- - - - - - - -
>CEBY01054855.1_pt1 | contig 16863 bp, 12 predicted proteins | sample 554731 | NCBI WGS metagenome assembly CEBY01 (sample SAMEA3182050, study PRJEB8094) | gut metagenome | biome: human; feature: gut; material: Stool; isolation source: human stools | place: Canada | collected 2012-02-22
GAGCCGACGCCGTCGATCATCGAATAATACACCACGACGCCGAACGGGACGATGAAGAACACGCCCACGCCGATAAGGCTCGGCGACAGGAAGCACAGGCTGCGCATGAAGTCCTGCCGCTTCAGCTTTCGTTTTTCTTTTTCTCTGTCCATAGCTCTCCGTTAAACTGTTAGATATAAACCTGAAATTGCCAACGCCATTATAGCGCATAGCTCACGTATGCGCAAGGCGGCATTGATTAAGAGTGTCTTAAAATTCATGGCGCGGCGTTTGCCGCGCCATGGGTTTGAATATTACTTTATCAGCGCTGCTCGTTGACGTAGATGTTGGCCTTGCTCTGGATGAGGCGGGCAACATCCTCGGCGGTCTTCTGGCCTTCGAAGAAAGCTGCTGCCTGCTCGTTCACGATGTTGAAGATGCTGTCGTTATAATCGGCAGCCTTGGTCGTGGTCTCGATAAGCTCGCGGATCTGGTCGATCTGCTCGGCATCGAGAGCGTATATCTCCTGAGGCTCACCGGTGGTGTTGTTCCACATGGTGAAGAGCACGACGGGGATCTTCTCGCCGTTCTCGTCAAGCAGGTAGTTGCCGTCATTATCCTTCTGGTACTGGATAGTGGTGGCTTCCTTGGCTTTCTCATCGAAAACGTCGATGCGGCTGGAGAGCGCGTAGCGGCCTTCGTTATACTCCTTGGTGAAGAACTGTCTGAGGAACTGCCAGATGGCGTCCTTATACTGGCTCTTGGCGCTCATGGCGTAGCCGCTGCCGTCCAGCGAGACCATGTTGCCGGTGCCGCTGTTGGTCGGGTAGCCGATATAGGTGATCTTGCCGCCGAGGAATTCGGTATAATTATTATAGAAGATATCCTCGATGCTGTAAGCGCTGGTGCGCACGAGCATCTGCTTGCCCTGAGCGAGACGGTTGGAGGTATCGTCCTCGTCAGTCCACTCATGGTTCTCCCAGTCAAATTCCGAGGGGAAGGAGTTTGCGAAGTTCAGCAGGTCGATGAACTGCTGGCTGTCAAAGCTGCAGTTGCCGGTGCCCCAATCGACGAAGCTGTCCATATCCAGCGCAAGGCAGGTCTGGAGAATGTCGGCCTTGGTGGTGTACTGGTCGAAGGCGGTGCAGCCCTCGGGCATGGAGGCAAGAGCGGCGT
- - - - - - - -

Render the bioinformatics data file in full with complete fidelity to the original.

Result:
>CEBY01054855.1_pt1 | contig 16863 bp, 12 predicted proteins | sample 554731 | NCBI WGS metagenome assembly CEBY01 (sample SAMEA3182050, study PRJEB8094) | gut metagenome | biome: human; feature: gut; material: Stool; isolation source: human stools | place: Canada | collected 2012-02-22
GAGCCGACGCCGTCGATCATCGAATAATACACCACGACGCCGAACGGGACGATGAAGAACACGCCCACGCCGATAAGGCTCGGCGACAGGAAGCACAGGCTGCGCATGAAGTCCTGCCGCTTCAGCTTTCGTTTTTCTTTTTCTCTGTCCATAGCTCTCCGTTAAACTGTTAGATATAAACCTGAAATTGCCAACGCCATTATAGCGCATAGCTCACGTATGCGCAAGGCGGCATTGATTAAGAGTGTCTTAAAATTCATGGCGCGGCGTTTGCCGCGCCATGGGTTTGAATATTACTTTATCAGCGCTGCTCGTTGACGTAGATGTTGGCCTTGCTCTGGATGAGGCGGGCAACATCCTCGGCGGTCTTCTGGCCTTCGAAGAAAGCTGCTGCCTGCTCGTTCACGATGTTGAAGATGCTGTCGTTATAATCGGCAGCCTTGGTCGTGGTCTCGATAAGCTCGCGGATCTGGTCGATCTGCTCGGCATCGAGAGCGTATATCTCCTGAGGCTCACCGGTGGTGTTGTTCCACATGGTGAAGAGCACGACGGGGATCTTCTCGCCGTTCTCGTCAAGCAGGTAGTTGCCGTCATTATCCTTCTGGTACTGGATAGTGGTGGCTTCCTTGGCTTTCTCATCGAAAACGTCGATGCGGCTGGAGAGCGCGTAGCGGCCTTCGTTATACTCCTTGGTGAAGAACTGTCTGAGGAACTGCCAGATGGCGTCCTTATACTGGCTCTTGGCGCTCATGGCGTAGCCGCTGCCGTCCAGCGAGACCATGTTGCCGGTGCCGCTGTTGGTCGGGTAGCCGATATAGGTGATCTTGCCGCCGAGGAATTCGGTATAATTATTATAGAAGATATCCTCGATGCTGTAAGCGCTGGTGCGCACGAGCATCTGCTTGCCCTGAGCGAGACGGTTGGAGGTATCGTCCTCGTCAGTCCACTCATGGTTCTCCCAGTCAAATTCCGAGGGGAAGGAGTTTGCGAAGTTCAGCAGGTCGATGAACTGCTGGCTGTCAAAGCTGCAGTTGCCGGTGCCCCAATCGACGAAGCTGTCCATATCCAGCGCAAGGCAGGTCTGGAGAATGTCGGCCTTGGTGGTGTACTGGTCGAAGGCGGTGCAGCCCTCGGGCATGGAGGCAAGAGCGGCGT